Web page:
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The activity of the " Molecules " axis is dominated by the polyoxometalates (POMs) theme. The team designs its own synthesis methodologies for the creation of innovative molecular objects. These are novel combinations based on covalent or supramolecular interactions between a POM unit and an organic fragment (hybrid systems) or an inorganic cluster (CLUSPOM system). Coupling processes involve organic synthesis, inorganic polycondensation, coordination processes or supramolecular recognition. Molecular objects are characterized by their intrinsic properties (structural, redox, optical, chemical or biological) and generally integrated or immobilized in a complex assembly (surface, composite, MOF, polymer) designed for a given functionality (electrocatalytic, photocatalytic, specific sensor, biological activity...).

Super-chaotropic POMs

Since 2017, the MIM team has highlighted a series of remarkable phenomena concerning the aggregation properties of POMs in aqueous solution. These results correspond to a generic hydration property of polyoxometalates in solution that ranks this class of molecular ions among super-chaotropic species with reference to the classification proposed by Hofmeister. Since then, these preliminary results have been widely confirmed, and we have shown how the expression of this property can be used to control aggregation processes occurring in solution.

Super-reduced POMs

One of the most remarkable properties of POMs is their ability to exchange large numbers of electrons, making them ideal candidates for designing electrochemical energy storage systems. By combining electroanalytical (voltammetry, spectroelectrochemistry) and structural (XRD/multi-nuclei NMR/ EXAFS) studies, our team is committed to understanding the mechanisms of massive electron/proton storage.

Hybrid POMs

The advantage of hybrid POMs lies in their ability to combine complementary properties to create the synergies needed to target specific functionalities, such as photochromic, antibacterial, luminescent, catalytic or polymerizing functions. For example, by grafting photopolymerizing functions (benzophenone, anthraquinone or DASA) to Lindqvist- or Anderson-type POMs, it becomes possible to integrate POMs into polymer matrices in a rational way. The polymers resulting from these covalent hybrids are being studied for their anti-bacterial properties.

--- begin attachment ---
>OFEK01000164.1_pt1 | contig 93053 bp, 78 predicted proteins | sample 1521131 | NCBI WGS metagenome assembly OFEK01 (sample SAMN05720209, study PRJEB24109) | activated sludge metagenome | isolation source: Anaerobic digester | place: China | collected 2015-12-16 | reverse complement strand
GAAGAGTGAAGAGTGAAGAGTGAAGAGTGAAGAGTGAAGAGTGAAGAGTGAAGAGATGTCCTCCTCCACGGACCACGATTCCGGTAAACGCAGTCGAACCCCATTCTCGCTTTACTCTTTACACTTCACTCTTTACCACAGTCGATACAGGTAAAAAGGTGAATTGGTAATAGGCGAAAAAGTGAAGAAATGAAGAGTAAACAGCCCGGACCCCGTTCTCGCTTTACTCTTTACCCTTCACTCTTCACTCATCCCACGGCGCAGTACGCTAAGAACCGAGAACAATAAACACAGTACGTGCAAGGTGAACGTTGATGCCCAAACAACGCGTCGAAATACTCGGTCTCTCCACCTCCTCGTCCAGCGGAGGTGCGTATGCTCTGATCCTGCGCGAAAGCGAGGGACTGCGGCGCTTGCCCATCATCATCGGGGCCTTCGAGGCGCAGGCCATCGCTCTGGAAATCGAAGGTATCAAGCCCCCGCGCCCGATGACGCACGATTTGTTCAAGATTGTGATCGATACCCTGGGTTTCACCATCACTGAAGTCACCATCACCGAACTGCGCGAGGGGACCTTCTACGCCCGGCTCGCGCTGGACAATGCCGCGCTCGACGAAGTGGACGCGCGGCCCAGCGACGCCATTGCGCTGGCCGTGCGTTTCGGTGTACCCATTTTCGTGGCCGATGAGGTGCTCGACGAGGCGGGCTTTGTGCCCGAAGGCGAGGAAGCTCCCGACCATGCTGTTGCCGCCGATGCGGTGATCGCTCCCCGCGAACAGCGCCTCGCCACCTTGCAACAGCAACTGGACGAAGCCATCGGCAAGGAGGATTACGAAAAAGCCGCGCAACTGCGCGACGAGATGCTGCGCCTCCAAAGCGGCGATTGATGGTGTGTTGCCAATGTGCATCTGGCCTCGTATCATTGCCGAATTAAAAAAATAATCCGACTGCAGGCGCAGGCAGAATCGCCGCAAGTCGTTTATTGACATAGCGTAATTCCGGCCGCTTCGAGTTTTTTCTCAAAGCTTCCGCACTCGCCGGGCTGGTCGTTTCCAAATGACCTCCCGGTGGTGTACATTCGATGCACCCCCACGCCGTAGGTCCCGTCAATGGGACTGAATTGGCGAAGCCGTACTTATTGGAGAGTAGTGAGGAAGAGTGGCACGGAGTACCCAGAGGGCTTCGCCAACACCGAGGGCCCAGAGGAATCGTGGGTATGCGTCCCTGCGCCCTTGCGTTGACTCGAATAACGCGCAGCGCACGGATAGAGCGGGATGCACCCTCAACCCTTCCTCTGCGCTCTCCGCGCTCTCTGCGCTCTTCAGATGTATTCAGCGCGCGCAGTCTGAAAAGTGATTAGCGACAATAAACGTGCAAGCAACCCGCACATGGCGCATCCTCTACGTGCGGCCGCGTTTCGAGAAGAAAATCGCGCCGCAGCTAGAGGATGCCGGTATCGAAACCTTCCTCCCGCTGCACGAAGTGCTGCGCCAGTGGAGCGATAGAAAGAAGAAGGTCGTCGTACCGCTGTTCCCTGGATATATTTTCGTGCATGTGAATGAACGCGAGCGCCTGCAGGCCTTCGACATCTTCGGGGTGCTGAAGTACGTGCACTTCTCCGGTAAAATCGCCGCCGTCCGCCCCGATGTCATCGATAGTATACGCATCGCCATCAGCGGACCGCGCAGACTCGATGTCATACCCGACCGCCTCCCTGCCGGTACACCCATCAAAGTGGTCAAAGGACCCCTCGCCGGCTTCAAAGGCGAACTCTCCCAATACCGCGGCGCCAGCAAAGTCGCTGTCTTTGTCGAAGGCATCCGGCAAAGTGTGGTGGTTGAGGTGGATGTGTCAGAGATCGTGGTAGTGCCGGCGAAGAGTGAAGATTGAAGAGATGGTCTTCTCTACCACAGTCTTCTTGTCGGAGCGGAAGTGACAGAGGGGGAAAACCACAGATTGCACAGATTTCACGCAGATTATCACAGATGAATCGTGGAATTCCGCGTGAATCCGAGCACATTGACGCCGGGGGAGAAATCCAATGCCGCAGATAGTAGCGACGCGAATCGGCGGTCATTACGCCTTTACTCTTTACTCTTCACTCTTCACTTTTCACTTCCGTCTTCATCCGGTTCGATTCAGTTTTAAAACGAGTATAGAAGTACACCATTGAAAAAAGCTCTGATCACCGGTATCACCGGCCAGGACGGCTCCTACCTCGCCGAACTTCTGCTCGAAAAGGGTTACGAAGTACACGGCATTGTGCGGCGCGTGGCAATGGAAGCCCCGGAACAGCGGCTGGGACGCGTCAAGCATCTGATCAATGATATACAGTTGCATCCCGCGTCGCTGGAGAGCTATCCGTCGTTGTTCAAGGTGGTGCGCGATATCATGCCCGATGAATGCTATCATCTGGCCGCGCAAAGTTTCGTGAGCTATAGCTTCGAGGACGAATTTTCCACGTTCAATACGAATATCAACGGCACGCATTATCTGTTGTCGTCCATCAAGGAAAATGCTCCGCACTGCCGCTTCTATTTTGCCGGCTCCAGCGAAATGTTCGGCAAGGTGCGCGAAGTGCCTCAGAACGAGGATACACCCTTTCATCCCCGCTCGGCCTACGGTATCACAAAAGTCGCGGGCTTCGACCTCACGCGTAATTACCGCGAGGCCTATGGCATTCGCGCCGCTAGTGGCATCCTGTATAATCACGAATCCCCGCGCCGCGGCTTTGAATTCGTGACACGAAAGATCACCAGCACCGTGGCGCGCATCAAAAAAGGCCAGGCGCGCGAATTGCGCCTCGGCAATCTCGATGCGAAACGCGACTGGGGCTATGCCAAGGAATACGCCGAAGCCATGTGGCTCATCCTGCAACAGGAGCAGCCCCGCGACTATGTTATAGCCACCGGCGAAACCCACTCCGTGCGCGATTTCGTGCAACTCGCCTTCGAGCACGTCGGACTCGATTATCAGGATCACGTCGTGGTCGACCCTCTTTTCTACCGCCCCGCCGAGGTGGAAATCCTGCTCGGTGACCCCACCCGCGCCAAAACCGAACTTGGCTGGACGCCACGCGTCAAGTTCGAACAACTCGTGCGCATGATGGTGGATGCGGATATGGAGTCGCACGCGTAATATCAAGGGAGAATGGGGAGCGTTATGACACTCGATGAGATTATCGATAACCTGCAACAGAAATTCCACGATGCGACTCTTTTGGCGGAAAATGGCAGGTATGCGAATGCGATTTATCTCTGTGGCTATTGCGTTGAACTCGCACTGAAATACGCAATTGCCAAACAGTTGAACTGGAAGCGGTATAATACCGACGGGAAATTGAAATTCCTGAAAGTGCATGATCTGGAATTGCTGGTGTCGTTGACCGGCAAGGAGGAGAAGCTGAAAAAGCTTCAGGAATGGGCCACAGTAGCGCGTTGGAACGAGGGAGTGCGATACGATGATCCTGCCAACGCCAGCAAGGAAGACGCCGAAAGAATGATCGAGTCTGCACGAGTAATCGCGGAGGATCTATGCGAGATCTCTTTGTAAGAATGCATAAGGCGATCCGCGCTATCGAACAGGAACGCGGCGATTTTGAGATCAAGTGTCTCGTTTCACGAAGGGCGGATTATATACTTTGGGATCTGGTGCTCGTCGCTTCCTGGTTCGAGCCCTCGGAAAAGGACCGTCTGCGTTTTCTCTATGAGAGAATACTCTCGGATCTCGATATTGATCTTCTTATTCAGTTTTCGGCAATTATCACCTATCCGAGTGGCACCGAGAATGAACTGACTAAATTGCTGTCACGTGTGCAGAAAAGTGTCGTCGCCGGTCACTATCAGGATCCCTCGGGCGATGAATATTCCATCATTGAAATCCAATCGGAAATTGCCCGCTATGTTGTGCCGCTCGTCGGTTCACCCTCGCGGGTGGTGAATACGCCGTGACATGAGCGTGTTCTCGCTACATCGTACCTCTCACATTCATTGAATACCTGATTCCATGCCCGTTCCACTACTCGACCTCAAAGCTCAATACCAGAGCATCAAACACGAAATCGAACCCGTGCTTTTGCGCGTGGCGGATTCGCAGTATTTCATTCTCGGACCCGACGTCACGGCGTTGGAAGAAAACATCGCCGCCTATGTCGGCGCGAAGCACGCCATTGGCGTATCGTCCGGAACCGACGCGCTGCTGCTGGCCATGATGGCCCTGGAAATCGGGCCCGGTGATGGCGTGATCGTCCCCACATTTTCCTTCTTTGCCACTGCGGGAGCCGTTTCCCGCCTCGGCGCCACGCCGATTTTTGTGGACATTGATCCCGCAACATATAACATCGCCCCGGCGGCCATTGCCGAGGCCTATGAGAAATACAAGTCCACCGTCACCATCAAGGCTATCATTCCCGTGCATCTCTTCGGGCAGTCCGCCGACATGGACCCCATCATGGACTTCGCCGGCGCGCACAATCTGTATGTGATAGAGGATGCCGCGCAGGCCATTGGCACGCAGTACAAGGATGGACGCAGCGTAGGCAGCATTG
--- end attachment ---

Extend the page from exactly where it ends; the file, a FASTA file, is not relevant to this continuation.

Metal-oxo complexes for biology: from design to zootechnical applications

Present in over 50 enzymes, molybdenum is an essential trace element in biology. For many years, the MIM team has been developing expertise in the synthesis of supramolecular systems based on [Mo2O2E2]2+ (E = O or S) clusters. We have recently demonstrated that this entity, combined with organic ligands such as poly(thiosemicarbazones) or polycarboxylates (IDA, EDTA, NTA...), leads to a wide variety of molecular complexes whose modularity varies according to ligand design, and whose antibacterial, antifungal, antitumoral or antioxidant properties rival those of reference compounds in the literature. Among these complexes, the one associating the EDTA ligand proved particularly interesting in an unexpected field: beekeeping! This project has received a great deal of financial support, which has enabled us to scale up the TRL to create a start-up company: OLIGOFEED.

POMs for small molecule activation

Thanks to their ability to transfer electrons and protons simultaneously, POMs are excellent catalysts for many oxidation or reduction reactions, integrating electro-, photo- or electrophotocatalytic devices. We are developing molybdenum (V)-based POM systems that are effective for COreduction. For example, we have shown that solids resulting from the association of a heteropolyoxometallate with the photosensitizer {Ru(bipy)3} are active for the photoreduction of CO2 to methane.

The MIM team is also developing molecular catalysts based on POMs containing molybdenum sulfide units {MoxSy} for hydrogen production. These catalytic objects can be integrated into photocatalytic devices or deposited on silicon surfaces, enabling protons to be reduced under near-thermodynamic conditions.